My partner Brad Bonaparte (pictured above working on WTC rubble) was one of those storied Mohawk ironworkers who shimmied up skeletal high-rise beams building skyscrapers in New York City like his father before him. When the twin towers crashed to the ground he was just leaving “the Hall” waiting to be called out on a job. He and his ironworker partner Andy Jacobs, also an Akwesasne Mohawk, were headed uptown to catch a train, but pandemonium ensued and they missed the last one. They became part of the masse that walked hundreds of blocks and across the George Washington Bridge to get off Manhattan due to the transit system lockdown. It took them the better part of that day to get back to their apartment in Jersey.

Two days later he and Andy reported for duty as part of the round-the clock ironworking crews enlisted to clear the wreckage at Ground Zero—a place that they would refer to as “the Pile” but was also “part hole and part hell” he would say. He was one of only a handful of Mohawk ironworkers who stayed on for any length of time removing the steel wreckage.

His very first night on the Pile he fell into “the hole” and was skewered through his side by a tie rod. The wound was serious and he was taken to Bellevue and admitted. He checked himself out hours later saying he felt as though it was a time of war and that he felt compelled to return to the battlefield.

He and his fellow ironworkers worked 12-hour, 10-day straight shifts, and in the more than three months that he was there he only came home maybe four times; each time for just a day and a half.

I worried myself sick about him night and day, sleepless and scared, my imagination running on all cylinders as I wondered what kind of impact that level of angst might have on my unborn child. I wanted Brad out of there, home and safe.

Every day the news reported on the biohazards and the air quality, the toxins and contamination at Ground Zero. Most of the reports focused on the police, the firefighters, the rescue crews and the New York celebrities that pitched in as volunteers to feed and serve those on site. There was little said about the ironworkers’ role.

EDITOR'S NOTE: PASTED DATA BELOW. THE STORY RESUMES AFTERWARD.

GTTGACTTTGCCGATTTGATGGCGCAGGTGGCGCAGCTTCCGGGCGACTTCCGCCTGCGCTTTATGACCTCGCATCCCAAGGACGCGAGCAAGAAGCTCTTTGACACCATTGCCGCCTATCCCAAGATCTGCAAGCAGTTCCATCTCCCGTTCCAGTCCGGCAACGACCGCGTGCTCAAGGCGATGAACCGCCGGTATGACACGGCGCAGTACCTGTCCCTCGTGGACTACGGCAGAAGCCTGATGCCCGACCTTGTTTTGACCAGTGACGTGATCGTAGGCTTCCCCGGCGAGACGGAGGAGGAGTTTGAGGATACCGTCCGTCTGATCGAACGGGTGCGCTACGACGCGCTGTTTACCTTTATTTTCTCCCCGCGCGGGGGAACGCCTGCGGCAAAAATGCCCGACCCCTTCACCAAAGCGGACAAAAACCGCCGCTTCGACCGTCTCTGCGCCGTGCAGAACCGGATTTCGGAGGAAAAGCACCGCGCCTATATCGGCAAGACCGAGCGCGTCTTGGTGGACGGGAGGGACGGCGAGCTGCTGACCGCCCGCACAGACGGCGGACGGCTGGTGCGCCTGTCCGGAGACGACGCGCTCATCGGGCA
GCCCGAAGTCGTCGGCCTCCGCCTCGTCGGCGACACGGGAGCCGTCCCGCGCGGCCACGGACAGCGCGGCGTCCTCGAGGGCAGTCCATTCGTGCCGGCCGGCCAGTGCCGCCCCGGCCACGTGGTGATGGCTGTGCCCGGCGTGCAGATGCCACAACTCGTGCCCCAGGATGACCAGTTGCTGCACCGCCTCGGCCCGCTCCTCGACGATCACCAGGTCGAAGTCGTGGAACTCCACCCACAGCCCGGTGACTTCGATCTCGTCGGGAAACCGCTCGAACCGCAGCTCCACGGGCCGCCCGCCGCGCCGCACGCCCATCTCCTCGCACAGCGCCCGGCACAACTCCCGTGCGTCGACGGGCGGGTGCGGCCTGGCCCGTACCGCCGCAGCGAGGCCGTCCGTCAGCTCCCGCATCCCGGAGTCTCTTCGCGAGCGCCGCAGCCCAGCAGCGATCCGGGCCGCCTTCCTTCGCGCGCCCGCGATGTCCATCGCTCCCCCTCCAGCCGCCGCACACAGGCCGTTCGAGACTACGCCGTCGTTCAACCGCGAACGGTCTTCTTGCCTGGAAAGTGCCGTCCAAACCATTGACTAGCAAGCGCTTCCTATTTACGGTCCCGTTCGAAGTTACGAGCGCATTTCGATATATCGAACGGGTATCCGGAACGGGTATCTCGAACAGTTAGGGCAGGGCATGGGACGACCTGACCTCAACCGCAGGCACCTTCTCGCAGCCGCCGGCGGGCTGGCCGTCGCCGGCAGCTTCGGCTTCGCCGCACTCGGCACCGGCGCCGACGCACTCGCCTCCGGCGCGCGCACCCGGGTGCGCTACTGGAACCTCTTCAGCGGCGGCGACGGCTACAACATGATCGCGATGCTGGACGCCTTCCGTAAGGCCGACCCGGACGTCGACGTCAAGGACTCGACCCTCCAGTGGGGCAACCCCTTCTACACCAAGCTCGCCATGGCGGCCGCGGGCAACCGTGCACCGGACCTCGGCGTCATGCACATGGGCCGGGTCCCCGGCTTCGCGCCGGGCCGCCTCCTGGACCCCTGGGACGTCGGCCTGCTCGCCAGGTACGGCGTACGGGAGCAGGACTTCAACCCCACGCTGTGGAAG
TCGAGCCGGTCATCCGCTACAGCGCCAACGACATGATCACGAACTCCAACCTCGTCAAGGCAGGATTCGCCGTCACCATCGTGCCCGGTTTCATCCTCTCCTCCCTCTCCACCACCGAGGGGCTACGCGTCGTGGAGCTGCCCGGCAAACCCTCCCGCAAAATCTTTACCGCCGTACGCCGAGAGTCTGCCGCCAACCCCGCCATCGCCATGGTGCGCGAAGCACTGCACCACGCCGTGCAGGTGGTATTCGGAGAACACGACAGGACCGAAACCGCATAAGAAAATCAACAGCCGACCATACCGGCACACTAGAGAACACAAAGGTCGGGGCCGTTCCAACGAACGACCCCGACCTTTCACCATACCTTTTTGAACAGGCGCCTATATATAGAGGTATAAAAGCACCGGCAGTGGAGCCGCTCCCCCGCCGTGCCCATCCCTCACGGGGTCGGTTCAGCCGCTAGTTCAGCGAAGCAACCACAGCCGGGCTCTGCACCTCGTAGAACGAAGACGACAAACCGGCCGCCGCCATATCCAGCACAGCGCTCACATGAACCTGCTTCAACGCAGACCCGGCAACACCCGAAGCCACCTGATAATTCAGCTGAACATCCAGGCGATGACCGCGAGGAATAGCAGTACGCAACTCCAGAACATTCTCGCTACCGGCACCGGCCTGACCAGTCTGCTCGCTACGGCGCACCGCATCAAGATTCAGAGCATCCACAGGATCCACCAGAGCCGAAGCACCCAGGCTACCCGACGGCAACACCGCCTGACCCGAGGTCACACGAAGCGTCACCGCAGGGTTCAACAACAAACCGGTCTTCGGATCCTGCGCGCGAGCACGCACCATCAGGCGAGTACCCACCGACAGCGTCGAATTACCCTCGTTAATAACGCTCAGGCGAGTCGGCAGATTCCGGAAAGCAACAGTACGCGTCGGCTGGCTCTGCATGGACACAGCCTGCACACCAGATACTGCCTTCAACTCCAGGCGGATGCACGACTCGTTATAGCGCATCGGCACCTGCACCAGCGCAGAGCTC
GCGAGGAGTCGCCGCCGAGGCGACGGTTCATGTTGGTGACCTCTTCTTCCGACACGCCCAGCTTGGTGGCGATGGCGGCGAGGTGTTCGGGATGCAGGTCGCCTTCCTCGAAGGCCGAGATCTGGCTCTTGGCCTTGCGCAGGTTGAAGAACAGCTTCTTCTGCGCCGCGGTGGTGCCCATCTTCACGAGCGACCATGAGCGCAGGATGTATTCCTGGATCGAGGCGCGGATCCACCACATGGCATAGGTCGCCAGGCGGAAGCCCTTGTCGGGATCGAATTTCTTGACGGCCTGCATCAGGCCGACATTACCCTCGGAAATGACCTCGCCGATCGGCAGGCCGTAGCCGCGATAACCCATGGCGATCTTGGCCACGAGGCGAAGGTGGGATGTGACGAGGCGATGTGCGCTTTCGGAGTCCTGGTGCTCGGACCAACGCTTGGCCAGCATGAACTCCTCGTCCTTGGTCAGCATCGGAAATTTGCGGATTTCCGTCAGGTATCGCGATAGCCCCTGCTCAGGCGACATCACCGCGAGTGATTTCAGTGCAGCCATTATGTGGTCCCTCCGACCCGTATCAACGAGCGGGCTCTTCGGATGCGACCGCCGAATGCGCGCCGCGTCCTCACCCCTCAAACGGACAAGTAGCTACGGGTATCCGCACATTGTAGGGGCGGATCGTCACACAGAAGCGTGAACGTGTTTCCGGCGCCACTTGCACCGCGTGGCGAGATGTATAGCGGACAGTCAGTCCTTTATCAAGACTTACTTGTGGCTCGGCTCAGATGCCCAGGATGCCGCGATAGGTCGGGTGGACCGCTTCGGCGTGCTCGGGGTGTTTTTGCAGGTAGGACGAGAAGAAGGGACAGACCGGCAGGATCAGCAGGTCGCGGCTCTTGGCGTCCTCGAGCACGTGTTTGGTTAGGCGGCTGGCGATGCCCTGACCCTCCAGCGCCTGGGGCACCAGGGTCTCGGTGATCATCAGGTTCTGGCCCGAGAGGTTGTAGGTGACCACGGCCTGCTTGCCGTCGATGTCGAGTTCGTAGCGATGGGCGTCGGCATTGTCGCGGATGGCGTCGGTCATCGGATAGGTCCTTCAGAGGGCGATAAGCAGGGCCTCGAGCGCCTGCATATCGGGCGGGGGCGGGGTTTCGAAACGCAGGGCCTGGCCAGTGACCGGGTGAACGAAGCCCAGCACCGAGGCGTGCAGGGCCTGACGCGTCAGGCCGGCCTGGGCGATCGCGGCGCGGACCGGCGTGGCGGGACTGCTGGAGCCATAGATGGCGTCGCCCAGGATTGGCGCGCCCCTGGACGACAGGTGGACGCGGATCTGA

When he came home for the first time after being there for 21 days he called ahead somber and serious and asked me to prepare a bowl of water with Osgwai’da (“Indian tobacco”) that he would need to wash with. The medicinal tobacco was used to cleanse away death and the remnants of unsettled spirits he had encountered. The tobacco is used in ceremonies and is believed to keep us and our children, who are most vulnerable, safe.

He arrived worn and unsettled, burdened with a haunted look of his own after witnessing and experiencing first-hand a tragedy few would know. He would talk about the smell of death, the haphazard respiratory checks and the lack of adequate face masks.

Just before Christmas he wrapped up his time at Ground Zero. CBS News’ 60 Minutes did a segment on the ironworkers that featured him. The Smithsonian American Indian magazine put him and his partner Andy on the cover and detailed their experience. My mom called him a hero. I was just grateful to have him home.

Along with full-fiber, deep-core exhaustion Brad brought home an unnerving, body-gripping cough that shook him awake at night. Between the nightly news reports that warned of unknown health implications and that disturbing, unmistakable cough of his, it was hard to ignore the alarm signals going off in my head.

I remember reading articles that suggested in 8 to 10 years, a wave of illnesses and conditions related to the hazardous conditions could surface among the first responders and workers at Ground Zero, much like the thyroid cancers that erupted in the aftermath of Chernobyl, the nuclear disaster.

So in October 2009 as Brad prepared to dress for my sister’s wedding, his shirt grazed a perceptible lump on his neck. He directed my attention there with a frown. I uneasily touched the undeniable growth. The first thing he said was: “It’s cancer and I’m going to die.”

I rolled my eyes at him and told him he was full of drama.

Indeed, for him it was the beginning of the end.

Sadly on the day before Thanksgiving 2009 my 47-year old partner of nearly 14 years received a phone call from his doctor with very little detail attached to it. We had been anxiously awaiting the results of a biopsy. Brad came home from his new dream job he had started only two weeks before as executive director of a Native arts and cultural center in his home community of Akwesasne, sat down and quietly, and simply stated, “It’s cancer. That was it. There were tears. He was told to call back on Monday, to schedule a follow-up appointment for more tests.